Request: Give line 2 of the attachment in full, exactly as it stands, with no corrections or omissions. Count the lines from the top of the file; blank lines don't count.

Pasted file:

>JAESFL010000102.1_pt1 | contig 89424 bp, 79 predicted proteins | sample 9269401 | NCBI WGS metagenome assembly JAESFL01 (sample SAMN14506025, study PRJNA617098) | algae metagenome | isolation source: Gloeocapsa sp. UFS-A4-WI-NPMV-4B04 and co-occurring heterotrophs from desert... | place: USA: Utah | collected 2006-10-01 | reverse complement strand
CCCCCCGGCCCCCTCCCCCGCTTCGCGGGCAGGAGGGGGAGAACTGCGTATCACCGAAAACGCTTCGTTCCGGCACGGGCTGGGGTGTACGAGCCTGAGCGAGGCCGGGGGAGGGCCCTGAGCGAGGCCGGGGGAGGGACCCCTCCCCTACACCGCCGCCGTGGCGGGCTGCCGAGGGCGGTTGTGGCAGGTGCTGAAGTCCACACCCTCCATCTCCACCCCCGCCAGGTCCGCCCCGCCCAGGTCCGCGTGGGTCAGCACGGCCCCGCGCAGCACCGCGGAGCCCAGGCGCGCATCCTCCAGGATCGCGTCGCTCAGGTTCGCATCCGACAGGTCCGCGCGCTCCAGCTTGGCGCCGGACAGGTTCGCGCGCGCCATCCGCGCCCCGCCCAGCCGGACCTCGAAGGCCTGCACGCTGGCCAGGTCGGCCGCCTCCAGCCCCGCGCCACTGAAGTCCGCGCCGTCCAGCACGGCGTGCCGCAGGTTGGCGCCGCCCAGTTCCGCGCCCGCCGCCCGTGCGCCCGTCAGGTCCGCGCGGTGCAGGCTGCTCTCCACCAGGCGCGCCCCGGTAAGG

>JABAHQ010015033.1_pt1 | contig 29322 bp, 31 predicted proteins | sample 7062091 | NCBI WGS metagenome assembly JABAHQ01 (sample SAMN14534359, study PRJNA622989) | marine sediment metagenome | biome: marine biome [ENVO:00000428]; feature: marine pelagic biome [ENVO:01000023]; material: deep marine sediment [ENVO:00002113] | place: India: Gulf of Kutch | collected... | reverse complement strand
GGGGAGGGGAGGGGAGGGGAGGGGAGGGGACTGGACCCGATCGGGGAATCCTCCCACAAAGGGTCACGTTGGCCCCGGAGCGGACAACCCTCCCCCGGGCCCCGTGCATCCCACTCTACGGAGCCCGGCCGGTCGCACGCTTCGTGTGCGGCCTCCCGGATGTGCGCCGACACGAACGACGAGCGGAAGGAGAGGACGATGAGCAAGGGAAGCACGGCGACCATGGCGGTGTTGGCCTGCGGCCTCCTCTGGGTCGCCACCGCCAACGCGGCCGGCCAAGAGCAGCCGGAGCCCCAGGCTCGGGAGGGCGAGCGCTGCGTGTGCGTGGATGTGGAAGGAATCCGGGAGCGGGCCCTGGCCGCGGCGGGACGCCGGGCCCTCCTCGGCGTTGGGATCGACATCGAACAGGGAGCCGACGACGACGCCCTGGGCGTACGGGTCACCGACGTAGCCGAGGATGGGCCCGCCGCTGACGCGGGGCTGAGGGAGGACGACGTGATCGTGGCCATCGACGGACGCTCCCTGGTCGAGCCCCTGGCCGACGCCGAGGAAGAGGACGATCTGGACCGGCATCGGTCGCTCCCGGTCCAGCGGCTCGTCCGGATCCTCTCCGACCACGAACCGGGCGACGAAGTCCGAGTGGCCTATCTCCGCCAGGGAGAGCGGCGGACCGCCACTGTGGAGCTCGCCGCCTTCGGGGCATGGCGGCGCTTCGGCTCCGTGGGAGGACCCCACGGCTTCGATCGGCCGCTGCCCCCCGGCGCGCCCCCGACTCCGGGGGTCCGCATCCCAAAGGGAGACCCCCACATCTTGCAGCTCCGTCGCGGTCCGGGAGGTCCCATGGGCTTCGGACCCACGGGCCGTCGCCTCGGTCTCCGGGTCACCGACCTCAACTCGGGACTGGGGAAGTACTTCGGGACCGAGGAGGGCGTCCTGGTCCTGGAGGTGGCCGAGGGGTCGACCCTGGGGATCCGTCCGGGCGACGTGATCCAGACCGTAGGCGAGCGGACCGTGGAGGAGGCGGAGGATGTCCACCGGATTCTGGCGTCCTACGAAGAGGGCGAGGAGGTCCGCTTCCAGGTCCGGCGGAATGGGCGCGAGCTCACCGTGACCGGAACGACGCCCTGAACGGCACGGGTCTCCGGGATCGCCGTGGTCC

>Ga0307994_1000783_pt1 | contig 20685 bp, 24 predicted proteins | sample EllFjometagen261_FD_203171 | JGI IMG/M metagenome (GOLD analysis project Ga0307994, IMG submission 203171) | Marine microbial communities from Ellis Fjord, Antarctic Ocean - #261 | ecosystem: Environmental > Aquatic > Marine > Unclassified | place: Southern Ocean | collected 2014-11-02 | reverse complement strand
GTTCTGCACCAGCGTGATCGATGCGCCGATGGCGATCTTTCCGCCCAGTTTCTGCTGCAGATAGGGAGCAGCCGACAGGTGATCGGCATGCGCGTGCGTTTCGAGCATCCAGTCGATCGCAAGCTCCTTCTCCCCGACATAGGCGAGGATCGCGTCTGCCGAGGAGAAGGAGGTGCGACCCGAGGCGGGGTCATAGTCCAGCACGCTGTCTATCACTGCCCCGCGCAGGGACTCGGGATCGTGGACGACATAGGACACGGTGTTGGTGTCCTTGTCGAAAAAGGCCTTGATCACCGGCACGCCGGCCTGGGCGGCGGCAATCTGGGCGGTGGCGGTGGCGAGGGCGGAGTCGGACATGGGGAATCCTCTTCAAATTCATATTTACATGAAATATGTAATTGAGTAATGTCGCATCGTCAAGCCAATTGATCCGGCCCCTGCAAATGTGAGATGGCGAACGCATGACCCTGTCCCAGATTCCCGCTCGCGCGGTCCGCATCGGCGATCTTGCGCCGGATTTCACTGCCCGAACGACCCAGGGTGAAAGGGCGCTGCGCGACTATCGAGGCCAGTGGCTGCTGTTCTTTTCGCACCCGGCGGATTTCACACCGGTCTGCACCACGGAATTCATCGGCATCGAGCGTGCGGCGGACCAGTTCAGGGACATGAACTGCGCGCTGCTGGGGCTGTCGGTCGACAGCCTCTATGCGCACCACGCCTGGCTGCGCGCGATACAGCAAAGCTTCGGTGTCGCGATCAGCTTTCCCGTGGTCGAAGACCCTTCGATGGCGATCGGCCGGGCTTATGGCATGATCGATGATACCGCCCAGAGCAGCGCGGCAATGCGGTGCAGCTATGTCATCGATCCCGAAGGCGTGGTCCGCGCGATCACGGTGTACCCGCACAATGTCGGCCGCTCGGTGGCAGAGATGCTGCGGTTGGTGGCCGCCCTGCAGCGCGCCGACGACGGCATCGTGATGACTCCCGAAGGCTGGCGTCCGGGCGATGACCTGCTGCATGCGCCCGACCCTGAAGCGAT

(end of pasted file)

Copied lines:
CCCCCCGGCCCCCTCCCCCGCTTCGCGGGCAGGAGGGGGAGAACTGCGTATCACCGAAAACGCTTCGTTCCGGCACGGGCTGGGGTGTACGAGCCTGAGCGAGGCCGGGGGAGGGCCCTGAGCGAGGCCGGGGGAGGGACCCCTCCCCTACACCGCCGCCGTGGCGGGCTGCCGAGGGCGGTTGTGGCAGGTGCTGAAGTCCACACCCTCCATCTCCACCCCCGCCAGGTCCGCCCCGCCCAGGTCCGCGTGGGTCAGCACGGCCCCGCGCAGCACCGCGGAGCCCAGGCGCGCATCCTCCAGGATCGCGTCGCTCAGGTTCGCATCCGACAGGTCCGCGCGCTCCAGCTTGGCGCCGGACAGGTTCGCGCGCGCCATCCGCGCCCCGCCCAGCCGGACCTCGAAGGCCTGCACGCTGGCCAGGTCGGCCGCCTCCAGCCCCGCGCCACTGAAGTCCGCGCCGTCCAGCACGGCGTGCCGCAGGTTGGCGCCGCCCAGTTCCGCGCCCGCCGCCCGTGCGCCCGTCAGGTCCGCGCGGTGCAGGCTGCTCTCCACCAGGCGCGCCCCGGTAAGG